By stereotype, dogs are jolly, friendly, and are the embodiment of sunshine in a room. In unusual circumstances, though, dogs can exhibit more restrained behavior. If you observe more closely, they could even look fearful or insecure.
If that dog behaves this way sometimes or almost all the time, chances are he has unresolved trauma. This is especially true for those who spent time locked in shelters or lived with an abusive breeder or household. It could also mean that he is yet to be properly socialized.
Just like any animal who could be sensitive to its surroundings, dogs could understandably be more on the timid side too. This disposition is more common in puppies, but some grow up and still be shy. And, just like any animal, dogs can attend dog training classes to develop good behaviors and that includes healthy socializing with fellow dogs and humans.
People who are yet to own their first dog may not know this, but by adopting a dog from a shelter you can expect it to not be the most outgoing at first. While some become doting the instant they are taken out from the kennel, some may need more time before becoming their cheerful and rowdy selves. But, this should not discourage first-time pet parents.
With patience and understanding, pet owners can nurture a loving environment for these shy dogs. Their shyness will not go away with a snap of a finger but, rather, it is a gradual process. As a good start, it is important to understand why they may be behaving the way they currently do:
What makes dogs shy?
Sadly, the world could be so ruthless as owners abandon their pets and, when they do, pets either end up unkempt in the streets or caught by animal control and detained in shelters. Do Something Org estimates that 2.7 million cats and dogs are killed each year in shelters because they need to make room for new captives and also because not many people adopt these poor animals. We can only imagine the immense stress these animals undergo daily staying in a cage hoping to get adopted, some get to their worst mental states that disqualify them from becoming adoptee candidates.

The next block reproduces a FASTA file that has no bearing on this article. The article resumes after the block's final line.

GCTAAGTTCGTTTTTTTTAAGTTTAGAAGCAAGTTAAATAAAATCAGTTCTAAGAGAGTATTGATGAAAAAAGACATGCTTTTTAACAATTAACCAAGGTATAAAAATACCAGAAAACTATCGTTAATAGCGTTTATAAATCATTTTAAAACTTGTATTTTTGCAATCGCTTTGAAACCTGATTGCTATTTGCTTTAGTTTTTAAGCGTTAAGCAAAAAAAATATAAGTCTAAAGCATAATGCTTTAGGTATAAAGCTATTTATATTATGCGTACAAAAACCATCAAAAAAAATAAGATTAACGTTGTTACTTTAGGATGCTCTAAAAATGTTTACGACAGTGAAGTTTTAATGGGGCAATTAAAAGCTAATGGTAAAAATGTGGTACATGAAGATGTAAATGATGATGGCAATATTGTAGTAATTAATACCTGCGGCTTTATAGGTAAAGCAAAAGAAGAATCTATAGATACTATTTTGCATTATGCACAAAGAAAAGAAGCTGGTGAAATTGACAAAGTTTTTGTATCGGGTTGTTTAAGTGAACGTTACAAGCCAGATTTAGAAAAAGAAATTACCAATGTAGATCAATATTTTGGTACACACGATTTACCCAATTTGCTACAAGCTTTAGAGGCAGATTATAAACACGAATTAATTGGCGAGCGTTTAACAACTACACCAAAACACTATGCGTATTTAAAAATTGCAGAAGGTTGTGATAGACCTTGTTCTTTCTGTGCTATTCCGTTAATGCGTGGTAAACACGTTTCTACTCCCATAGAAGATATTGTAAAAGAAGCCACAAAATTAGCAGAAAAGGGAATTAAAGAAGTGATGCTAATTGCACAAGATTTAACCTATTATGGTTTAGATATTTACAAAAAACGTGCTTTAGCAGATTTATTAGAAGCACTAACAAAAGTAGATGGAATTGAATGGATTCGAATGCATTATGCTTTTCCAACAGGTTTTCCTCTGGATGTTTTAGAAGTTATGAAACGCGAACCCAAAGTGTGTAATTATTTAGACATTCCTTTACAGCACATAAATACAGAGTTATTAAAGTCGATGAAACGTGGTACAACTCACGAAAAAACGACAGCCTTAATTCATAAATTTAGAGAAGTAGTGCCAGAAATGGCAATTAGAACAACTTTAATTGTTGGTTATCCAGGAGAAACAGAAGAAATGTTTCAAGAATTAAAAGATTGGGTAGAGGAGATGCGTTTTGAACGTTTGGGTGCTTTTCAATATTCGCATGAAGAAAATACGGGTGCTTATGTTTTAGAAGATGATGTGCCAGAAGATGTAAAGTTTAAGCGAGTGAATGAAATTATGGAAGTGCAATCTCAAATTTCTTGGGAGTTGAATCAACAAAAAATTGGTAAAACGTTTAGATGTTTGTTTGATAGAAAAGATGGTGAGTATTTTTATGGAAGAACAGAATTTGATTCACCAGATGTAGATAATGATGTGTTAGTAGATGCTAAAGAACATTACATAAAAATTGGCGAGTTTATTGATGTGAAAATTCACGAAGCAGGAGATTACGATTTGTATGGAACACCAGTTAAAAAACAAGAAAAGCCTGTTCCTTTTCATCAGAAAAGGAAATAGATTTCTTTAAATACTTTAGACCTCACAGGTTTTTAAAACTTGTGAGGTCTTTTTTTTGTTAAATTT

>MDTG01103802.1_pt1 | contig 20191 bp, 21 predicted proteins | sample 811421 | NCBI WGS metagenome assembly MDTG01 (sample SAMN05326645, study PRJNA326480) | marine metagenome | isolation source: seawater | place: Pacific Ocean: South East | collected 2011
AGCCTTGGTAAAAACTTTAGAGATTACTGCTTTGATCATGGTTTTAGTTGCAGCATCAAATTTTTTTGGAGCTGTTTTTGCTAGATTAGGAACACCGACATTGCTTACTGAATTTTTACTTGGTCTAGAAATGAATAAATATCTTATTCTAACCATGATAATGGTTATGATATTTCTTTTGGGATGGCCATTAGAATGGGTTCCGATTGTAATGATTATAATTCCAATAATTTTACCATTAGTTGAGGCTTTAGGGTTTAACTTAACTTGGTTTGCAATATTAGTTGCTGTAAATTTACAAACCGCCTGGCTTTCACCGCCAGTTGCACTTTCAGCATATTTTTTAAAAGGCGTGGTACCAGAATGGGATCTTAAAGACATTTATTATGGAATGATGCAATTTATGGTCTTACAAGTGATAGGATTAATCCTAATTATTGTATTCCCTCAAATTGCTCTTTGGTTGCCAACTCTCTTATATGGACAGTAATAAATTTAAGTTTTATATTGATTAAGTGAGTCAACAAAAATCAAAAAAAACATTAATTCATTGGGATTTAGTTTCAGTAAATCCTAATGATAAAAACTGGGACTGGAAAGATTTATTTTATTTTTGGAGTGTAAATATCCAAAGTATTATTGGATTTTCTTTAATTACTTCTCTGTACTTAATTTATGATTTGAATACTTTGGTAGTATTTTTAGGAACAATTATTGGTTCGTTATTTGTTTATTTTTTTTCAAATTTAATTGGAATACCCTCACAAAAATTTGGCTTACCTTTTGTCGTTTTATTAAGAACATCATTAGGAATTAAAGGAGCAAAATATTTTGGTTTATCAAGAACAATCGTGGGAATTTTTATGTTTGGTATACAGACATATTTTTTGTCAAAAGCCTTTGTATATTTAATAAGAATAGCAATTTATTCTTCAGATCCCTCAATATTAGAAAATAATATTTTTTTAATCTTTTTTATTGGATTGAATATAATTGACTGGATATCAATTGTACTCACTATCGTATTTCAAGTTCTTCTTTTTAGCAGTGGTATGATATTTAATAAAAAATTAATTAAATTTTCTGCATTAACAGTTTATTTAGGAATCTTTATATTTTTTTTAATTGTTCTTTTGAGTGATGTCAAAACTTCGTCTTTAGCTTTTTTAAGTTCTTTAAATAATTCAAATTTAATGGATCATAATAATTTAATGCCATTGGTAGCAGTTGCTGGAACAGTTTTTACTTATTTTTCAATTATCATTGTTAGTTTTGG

Another possible reason is they grew in an environment that kept them from socializing or were poorly bred. Many owners disregard the fact that training these dogs with good behavior is more than just taking them out for a walk. Nevertheless, the overarching problem that keeps dogs from learning how to socialize is there aren’t enough homes for the number of dogs.
Build a Non-Threatening Environment
A may take time to reciprocate you when you give them treats. That only means he doesn’t find his new home safe. And so, you would have to work on making them feel that they’re in a safe place.
Start by spending time being in the same room as him. You need not necessarily interact with him, more so meet his gaze. Instead, do things you would normally do such as watching the television or drinking a cup of coffee, consciously avoiding intense activities that could startle him. In the room, scatter several pieces of treats and keep it as quiet as possible, out of objects that could topple over, which could surprise him.
Making Him Approach You
Later on, place the treats closer to where you sit. From time to time, calmly talk to him so he gets used to your voice. When you think the dog is more comfortable in your presence, place some treats near your ankles and, much later, on your open palm. Avoid making any movement as he approaches and, from the moment he eats from your palm, start manually feeding him his meals.
Spend Time Together
When you observe he’s no longer timid or hostile around you, put him on a leash and have him accompany you wherever you go in the house. Be patient and let him hide in his haven when he cannot yet meet the people coming over. But, reassure him from time to time and bring him out once the unfamiliar people have gone.
Make Him Feel More Confident
Teaching your dog to target or having someone train them to target will help them feel more confident and less timid. It’s as easy as holding out your open palm in front of him and clicking your clicker if he touches your skin with his nose or when he licks it. Then, give him a treat.
Let Him Socialize with Other Dogs
Start by introducing him to one dog. Allow him to bond with that dog five minutes at a time. Do not be fussy with the two’s interaction so he will not feel as if the other dog is a threat. Intervene only when he displays hostile behavior.
Helping a dog develop his social skills is a responsibility every pet parent should be willing to take. This is one way to show your selfless love for them. Helping them get over their fear and shyness as early as possible will be beneficial for them in the long run.